The commitment to sustainability, therefore, represents an integral part of future supply chain thinking. In many cases, companies are already addressing this by setting themselves stringent environmental targets. By 2020 Coca-Cola, for example, is aiming to reduce the carbon footprint of every bottle of Coke by a third. Since 2007 Jaguar Land Rover has reduced its carbon footprint by a quarter and, by using cutting-edge lightweight materials and technologies and more recycling it aims to cut it by a further quarter by 2020.
Making these kinds of commitments has implications for everything from company footprint, location decisions, product format, supply and service models. And, even if the company itself is able to address these challenges, how can it be sure that everyone across its supply network is playing by the same rules? And so we come back to our model of collaboration and transparency, enabled by the emergence of digital supply networks.
Mike Gregory gets a standing ovation from delegates at the 2015 Symposium in recognition of his contribution to the field of international manufacturing
A new approach to network design?
So what lessons can we learn from this year’s Symposium? It seems that the larger companies are taking a radical approach to supply chain development – designing new, more responsive, more customerfocused, more sustainable networks. Within complex organisations and across ever more complex networks, digitisation will inevitably play a key part in this transformation, giving companies the information they need to make better and faster decisions and ultimately to capture value from their ability to serve their customers better than their competitors.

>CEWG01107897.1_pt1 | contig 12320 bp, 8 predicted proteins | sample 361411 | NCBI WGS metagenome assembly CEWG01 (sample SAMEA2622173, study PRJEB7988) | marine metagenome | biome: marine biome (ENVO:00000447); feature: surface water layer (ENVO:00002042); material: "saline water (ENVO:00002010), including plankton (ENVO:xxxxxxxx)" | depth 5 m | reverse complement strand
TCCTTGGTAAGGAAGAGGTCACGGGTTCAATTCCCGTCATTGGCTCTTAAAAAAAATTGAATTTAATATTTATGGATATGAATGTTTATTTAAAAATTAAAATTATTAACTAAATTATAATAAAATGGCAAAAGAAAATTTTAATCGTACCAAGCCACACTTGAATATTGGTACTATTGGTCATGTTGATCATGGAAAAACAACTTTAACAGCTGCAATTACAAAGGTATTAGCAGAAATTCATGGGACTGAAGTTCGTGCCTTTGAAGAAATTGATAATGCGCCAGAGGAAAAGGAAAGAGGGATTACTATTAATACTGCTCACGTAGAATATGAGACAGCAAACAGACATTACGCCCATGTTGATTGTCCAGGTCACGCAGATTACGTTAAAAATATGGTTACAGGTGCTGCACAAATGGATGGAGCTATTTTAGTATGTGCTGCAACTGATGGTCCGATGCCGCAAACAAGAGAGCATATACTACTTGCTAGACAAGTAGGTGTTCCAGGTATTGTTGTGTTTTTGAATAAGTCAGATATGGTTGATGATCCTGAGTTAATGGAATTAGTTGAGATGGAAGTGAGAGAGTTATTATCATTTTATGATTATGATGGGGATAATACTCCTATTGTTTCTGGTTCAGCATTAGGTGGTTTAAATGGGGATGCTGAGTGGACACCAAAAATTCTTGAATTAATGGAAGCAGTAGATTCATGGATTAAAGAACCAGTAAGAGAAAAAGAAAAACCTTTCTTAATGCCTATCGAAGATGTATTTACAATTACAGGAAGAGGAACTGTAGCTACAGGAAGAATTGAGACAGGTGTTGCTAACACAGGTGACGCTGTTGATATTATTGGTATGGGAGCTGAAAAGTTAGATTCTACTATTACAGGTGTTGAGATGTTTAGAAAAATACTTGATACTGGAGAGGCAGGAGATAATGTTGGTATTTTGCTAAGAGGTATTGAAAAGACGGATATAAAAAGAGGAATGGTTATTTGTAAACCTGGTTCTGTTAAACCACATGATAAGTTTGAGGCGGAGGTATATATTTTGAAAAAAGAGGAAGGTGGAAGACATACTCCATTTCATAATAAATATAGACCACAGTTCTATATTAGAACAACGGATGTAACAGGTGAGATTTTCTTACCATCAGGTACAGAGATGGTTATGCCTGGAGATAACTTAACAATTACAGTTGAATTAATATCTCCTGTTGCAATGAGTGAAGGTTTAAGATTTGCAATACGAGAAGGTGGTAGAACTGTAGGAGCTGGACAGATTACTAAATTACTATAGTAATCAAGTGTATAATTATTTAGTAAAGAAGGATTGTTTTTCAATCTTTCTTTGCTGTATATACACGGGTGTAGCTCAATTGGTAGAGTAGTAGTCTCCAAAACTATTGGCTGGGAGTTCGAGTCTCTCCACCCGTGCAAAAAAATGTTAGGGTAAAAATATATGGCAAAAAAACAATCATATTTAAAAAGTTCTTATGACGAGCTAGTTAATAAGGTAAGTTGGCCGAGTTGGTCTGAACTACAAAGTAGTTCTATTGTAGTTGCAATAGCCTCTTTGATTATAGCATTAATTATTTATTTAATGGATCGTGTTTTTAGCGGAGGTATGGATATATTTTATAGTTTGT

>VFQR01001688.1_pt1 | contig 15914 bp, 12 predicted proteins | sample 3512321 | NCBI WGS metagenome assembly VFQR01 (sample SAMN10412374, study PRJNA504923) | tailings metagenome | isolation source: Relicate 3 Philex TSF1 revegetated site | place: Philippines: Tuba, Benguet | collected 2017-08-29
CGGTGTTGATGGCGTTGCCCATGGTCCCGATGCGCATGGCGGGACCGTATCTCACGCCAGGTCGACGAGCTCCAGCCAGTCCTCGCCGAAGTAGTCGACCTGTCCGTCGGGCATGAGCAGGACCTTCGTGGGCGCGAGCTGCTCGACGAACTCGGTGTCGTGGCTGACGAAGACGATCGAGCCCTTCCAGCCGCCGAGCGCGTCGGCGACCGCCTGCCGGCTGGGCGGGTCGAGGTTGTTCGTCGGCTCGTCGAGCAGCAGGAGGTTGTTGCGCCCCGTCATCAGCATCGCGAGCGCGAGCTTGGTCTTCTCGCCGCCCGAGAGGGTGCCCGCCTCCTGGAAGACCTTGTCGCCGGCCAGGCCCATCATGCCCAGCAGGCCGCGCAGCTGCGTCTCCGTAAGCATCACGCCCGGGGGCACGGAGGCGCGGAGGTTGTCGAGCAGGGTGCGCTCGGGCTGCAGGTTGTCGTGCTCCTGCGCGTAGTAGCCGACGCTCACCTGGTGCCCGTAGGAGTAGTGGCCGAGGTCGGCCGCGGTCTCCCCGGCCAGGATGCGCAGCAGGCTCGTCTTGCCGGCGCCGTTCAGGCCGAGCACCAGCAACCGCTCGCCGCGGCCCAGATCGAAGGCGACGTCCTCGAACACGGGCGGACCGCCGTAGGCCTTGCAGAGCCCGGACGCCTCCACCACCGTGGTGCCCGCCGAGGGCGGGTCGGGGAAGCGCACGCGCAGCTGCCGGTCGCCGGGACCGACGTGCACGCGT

But we must not underestimate the scale of organisational change which will be required and the new set of capabilities supply chain professionals will need to develop. Jag says: “CIM will pursue these themes across a number of projects, including ReMediES, but also by extending our work on sustainable and resilient supply networks in particular. We look forward to sharing our findings at next year’s Symposium.”
The Cambridge International Manufacturing Symposium
We held our first Symposium in 1995 and since then it has become an integral part of the CIM research programme. It allows us to engage with senior industrialists from a wide range of non-competitive sectors who are willing to share their experiences and insights in open session. As a result, we often find ourselves identifying ‘hot topics’ – such as re-shoring – well before they hit the newsstands. The Symposium helps us to understand companies’ challenges and opportunities, test our thinking and develop shared research agendas.
On day two of the conference we look to integrate rich insights from day one with those from leading academics on the analysis, design and operation of global supply networks, in order to ‘connect’ our future research activities with practice.
Symposium Director 2015: Dr Tomás Harrington, Senior Research Associate
Symposium Chair and Head of Centre for International Manufacturing: Dr Jag Srai
Practice Lead: Paul Christodoulou, Principal Industrial Fellow, IfM ECS
The 21st International Manufacturing Symposium: Globalisation 2.0 -
Rethinking supply chains in the new technological and political landscape will be held on Thursday 28 to Friday 29 September 2017. For more details, please see here.